A European lawmaker whose anti-Islamic views once led British officials to ban him from visiting that country will address Temple University students on Tuesday, despite protests from campus organizations.
Dutch politician Geert Wilders has outraged Muslims by comparing their holy book, the Quran, to Adolf Hitler's "Mein Kampf" and for his calls to end Muslim immigration to the Netherlands.
Muslim students at Temple, a public university serving about 34,000 students, and their supporters plan to protest the evening event, which was organized by a student group called Purpose and is being funded by the California-based David Horowitz Freedom Center.
"The Muslim population at Temple feels attacked, threatened, and ultimately unsafe that Mr. Wilders has been invited to voice his hate-driven opinions," the Muslim Students Association wrote in a letter to university officials.
Brittany Walsh, the president of Purpose, didn't immediately respond to messages left by The Associated Press. She told the Philadelphia Daily News that her group does not share Wilders' opinions, but intends the event as a forum for students to "hash out unconventional views."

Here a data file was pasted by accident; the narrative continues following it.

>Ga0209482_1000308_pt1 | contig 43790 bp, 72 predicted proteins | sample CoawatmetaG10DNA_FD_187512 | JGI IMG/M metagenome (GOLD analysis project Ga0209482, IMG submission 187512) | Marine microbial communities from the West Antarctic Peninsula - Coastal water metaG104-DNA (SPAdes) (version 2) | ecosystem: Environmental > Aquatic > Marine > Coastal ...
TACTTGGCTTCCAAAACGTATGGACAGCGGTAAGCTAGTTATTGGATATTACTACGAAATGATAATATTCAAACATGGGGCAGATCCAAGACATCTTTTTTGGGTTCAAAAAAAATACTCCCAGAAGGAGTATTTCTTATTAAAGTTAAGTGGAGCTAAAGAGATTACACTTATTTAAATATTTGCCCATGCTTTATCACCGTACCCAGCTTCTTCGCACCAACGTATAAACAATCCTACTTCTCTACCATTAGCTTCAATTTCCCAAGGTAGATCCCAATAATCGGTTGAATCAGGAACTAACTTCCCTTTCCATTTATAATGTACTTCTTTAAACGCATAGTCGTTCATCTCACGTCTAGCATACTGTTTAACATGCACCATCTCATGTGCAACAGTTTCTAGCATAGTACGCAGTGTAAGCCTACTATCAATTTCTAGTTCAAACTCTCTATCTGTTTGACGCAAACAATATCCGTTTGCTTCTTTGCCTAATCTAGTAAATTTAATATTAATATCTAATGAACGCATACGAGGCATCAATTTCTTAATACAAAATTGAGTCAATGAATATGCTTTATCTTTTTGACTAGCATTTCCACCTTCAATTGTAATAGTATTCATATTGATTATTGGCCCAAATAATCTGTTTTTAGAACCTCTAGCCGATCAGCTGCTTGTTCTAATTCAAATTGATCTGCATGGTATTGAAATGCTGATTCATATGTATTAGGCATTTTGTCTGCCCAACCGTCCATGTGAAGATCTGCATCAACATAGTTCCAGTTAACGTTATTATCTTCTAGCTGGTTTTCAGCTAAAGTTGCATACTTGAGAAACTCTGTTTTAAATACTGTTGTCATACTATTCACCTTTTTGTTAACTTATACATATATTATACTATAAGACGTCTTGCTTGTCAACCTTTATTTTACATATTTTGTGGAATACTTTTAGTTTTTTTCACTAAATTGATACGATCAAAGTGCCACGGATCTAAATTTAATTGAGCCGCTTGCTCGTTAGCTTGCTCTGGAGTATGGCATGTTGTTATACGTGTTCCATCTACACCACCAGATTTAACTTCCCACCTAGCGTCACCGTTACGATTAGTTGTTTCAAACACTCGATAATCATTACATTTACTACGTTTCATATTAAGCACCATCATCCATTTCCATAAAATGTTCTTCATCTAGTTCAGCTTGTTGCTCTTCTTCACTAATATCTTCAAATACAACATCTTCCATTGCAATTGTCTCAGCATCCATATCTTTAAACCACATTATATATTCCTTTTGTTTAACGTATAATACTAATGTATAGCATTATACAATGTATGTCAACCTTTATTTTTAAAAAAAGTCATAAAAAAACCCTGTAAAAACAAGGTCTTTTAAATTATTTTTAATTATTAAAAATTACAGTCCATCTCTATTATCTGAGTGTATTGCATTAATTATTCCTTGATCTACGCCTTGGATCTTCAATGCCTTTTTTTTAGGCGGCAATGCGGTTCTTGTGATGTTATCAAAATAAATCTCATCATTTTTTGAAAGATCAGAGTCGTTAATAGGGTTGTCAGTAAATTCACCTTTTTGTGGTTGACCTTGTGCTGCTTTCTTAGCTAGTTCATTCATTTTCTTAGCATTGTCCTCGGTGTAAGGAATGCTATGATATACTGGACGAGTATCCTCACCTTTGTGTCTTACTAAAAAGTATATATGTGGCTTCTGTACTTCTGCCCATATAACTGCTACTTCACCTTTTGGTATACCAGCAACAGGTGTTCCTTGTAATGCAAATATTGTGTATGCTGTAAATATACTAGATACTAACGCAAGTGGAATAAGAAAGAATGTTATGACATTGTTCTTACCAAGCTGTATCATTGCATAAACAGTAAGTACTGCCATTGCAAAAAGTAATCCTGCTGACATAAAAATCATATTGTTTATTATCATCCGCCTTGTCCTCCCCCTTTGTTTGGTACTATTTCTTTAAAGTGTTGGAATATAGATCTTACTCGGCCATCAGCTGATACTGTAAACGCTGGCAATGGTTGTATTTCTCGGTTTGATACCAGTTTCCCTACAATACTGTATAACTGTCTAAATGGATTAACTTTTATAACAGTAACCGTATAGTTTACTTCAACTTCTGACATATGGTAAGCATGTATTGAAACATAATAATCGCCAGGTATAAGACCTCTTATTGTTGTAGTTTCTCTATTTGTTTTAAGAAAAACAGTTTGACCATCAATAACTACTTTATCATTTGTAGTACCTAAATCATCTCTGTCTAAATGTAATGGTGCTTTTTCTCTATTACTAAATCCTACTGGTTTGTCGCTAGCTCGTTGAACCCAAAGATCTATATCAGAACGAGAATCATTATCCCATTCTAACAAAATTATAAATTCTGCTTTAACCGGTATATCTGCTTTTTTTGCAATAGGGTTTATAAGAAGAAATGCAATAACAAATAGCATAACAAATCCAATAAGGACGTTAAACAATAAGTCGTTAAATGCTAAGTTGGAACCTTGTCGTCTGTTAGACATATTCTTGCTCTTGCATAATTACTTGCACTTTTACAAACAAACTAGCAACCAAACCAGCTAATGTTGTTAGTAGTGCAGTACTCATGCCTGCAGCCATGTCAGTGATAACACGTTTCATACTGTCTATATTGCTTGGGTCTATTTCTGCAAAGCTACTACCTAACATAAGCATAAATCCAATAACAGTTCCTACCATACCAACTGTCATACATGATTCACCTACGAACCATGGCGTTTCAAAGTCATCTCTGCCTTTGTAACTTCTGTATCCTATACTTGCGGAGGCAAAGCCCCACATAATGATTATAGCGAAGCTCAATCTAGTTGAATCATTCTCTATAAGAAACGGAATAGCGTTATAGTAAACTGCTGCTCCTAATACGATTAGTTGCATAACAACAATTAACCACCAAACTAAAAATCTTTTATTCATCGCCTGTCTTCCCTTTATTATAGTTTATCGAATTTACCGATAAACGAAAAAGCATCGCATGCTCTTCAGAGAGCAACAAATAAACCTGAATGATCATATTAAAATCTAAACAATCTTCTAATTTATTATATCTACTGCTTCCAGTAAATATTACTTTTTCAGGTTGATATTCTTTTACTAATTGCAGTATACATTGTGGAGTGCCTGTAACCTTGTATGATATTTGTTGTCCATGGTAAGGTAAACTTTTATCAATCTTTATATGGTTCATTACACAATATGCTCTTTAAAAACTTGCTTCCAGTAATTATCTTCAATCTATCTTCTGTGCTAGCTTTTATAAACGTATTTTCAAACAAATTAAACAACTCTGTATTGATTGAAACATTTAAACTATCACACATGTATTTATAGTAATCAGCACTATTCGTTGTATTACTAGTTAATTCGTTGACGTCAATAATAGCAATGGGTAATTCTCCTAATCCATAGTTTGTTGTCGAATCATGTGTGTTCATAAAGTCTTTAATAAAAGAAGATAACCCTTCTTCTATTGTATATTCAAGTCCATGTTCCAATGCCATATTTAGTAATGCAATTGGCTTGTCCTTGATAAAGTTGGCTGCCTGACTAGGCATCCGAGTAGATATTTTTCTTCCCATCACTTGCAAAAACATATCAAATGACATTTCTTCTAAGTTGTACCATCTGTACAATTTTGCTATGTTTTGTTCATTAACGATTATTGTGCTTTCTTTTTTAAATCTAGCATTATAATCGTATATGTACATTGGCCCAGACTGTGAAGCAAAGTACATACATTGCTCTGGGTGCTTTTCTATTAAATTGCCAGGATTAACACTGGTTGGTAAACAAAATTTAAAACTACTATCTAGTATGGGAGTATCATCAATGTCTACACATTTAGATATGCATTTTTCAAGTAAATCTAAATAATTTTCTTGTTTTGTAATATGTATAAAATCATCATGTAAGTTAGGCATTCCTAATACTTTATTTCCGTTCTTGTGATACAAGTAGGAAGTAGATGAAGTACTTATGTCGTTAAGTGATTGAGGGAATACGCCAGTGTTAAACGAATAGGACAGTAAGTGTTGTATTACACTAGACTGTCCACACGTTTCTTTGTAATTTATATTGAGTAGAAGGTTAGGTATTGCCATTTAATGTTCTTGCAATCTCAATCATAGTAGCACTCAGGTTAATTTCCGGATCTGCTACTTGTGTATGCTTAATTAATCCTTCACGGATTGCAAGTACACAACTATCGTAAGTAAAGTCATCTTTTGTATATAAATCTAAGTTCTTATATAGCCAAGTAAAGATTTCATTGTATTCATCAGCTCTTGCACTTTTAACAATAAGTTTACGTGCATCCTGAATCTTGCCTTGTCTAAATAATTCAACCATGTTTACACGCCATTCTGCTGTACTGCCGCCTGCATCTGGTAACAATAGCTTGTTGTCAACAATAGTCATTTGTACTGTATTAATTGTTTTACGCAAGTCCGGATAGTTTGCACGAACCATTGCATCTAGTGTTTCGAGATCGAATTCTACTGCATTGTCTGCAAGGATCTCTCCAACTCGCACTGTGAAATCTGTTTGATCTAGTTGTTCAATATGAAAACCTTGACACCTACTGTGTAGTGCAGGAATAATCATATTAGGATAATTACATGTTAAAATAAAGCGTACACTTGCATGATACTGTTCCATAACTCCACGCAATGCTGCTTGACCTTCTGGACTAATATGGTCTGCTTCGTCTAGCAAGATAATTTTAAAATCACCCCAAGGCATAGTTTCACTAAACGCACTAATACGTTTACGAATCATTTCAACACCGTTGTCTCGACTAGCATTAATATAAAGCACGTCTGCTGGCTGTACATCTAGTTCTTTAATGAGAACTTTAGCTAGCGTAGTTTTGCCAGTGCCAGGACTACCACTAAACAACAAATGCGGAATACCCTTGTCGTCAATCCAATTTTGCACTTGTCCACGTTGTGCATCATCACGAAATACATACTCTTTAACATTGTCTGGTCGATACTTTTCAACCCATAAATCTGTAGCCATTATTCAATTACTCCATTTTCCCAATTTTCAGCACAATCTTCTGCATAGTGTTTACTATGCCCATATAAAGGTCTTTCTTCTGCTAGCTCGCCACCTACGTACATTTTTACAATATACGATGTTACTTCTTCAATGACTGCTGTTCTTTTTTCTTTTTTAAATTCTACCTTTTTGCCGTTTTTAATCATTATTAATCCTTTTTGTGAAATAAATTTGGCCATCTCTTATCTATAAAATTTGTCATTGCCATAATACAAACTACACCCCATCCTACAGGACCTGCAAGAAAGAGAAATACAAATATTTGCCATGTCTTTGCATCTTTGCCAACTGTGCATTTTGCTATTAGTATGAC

"I respect their opposition to it," she said of the Muslim students. The goal is to "promote freedom of speech and give students an education opportunity of a lifetime to raise concerns and issues with a prominent international figure."
Free expression cited
Temple officials issued a statement saying the university "is a community of scholars in which freedom of inquiry and freedom of expression are valued."
"We respect the right of our student organizations to invite people who express a wide variety of views and ideas," the school said in a statement.
British officials once banned Wilders from visiting for fear it would spark violence. He successfully sued the government and visited Friday.
Wilders is scheduled to speak at Columbia University in New York on Wednesday.